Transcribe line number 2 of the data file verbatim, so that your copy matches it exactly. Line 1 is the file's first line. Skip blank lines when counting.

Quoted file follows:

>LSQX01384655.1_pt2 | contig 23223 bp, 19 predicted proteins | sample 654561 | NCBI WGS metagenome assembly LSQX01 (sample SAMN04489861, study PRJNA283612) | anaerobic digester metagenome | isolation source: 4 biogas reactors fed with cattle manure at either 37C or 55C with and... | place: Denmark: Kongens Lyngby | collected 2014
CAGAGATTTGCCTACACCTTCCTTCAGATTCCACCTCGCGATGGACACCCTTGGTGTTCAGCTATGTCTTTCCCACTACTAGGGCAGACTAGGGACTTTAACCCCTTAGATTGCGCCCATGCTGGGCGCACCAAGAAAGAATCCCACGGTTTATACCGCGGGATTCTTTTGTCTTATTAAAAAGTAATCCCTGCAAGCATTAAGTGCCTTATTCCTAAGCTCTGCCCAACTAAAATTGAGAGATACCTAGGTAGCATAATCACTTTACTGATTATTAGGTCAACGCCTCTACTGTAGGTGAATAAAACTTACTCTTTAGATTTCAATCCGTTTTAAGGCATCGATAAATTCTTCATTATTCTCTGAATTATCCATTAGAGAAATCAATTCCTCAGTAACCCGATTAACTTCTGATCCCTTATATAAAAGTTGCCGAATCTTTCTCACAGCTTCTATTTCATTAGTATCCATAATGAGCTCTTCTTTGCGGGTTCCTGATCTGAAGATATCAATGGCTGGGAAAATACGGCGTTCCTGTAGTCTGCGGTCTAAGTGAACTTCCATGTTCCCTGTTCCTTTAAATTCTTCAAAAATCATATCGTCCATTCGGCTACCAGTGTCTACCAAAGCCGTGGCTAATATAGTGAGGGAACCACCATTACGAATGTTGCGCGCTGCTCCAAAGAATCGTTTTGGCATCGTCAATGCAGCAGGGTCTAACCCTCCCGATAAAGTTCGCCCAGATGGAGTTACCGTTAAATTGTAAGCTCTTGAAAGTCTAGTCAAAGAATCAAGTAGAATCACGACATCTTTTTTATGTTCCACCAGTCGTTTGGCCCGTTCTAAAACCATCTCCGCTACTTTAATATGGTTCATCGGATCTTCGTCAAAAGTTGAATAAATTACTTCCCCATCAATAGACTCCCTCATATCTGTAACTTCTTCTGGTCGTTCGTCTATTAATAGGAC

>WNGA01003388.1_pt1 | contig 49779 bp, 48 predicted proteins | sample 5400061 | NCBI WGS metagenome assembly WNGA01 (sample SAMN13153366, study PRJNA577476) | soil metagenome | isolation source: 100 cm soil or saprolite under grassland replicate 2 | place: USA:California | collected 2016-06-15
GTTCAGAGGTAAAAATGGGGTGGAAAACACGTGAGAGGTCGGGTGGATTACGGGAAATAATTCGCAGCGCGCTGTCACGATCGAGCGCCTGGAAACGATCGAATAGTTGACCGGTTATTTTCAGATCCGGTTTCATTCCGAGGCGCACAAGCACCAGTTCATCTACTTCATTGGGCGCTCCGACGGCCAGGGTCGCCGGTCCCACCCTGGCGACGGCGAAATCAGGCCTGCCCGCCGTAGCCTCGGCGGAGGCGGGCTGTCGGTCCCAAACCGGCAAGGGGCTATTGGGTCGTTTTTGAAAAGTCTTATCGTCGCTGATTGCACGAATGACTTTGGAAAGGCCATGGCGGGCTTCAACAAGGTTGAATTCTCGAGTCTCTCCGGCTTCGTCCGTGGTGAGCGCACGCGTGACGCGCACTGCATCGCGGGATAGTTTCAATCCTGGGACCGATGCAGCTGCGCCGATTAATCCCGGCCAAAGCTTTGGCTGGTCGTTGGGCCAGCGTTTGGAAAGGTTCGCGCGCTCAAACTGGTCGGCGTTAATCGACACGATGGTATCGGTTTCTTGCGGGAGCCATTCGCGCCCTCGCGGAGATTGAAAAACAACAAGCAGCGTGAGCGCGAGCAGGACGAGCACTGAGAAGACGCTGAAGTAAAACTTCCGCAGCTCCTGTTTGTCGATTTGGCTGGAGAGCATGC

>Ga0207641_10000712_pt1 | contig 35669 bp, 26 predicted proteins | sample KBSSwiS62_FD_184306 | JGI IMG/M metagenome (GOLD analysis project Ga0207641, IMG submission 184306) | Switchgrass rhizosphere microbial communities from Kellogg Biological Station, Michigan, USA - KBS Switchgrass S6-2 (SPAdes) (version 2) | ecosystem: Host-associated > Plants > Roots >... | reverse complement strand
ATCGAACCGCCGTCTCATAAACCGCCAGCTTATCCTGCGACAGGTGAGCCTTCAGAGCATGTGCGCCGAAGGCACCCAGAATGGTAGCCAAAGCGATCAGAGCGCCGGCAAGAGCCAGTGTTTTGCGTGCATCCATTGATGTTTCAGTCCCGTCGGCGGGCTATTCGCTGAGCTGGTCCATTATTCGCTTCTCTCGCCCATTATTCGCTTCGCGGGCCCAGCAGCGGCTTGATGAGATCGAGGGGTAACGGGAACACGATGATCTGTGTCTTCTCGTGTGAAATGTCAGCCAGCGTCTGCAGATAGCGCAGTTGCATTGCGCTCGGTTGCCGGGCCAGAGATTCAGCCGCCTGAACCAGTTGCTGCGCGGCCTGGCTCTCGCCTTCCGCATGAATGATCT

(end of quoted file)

CAGAGATTTGCCTACACCTTCCTTCAGATTCCACCTCGCGATGGACACCCTTGGTGTTCAGCTATGTCTTTCCCACTACTAGGGCAGACTAGGGACTTTAACCCCTTAGATTGCGCCCATGCTGGGCGCACCAAGAAAGAATCCCACGGTTTATACCGCGGGATTCTTTTGTCTTATTAAAAAGTAATCCCTGCAAGCATTAAGTGCCTTATTCCTAAGCTCTGCCCAACTAAAATTGAGAGATACCTAGGTAGCATAATCACTTTACTGATTATTAGGTCAACGCCTCTACTGTAGGTGAATAAAACTTACTCTTTAGATTTCAATCCGTTTTAAGGCATCGATAAATTCTTCATTATTCTCTGAATTATCCATTAGAGAAATCAATTCCTCAGTAACCCGATTAACTTCTGATCCCTTATATAAAAGTTGCCGAATCTTTCTCACAGCTTCTATTTCATTAGTATCCATAATGAGCTCTTCTTTGCGGGTTCCTGATCTGAAGATATCAATGGCTGGGAAAATACGGCGTTCCTGTAGTCTGCGGTCTAAGTGAACTTCCATGTTCCCTGTTCCTTTAAATTCTTCAAAAATCATATCGTCCATTCGGCTACCAGTGTCTACCAAAGCCGTGGCTAATATAGTGAGGGAACCACCATTACGAATGTTGCGCGCTGCTCCAAAGAATCGTTTTGGCATCGTCAATGCAGCAGGGTCTAACCCTCCCGATAAAGTTCGCCCAGATGGAGTTACCGTTAAATTGTAAGCTCTTGAAAGTCTAGTCAAAGAATCAAGTAGAATCACGACATCTTTTTTATGTTCCACCAGTCGTTTGGCCCGTTCTAAAACCATCTCCGCTACTTTAATATGGTTCATCGGATCTTCGTCAAAAGTTGAATAAATTACTTCCCCATCAATAGACTCCCTCATATCTGTAACTTCTTCTGGTCGTTCGTCTATTAATAGGAC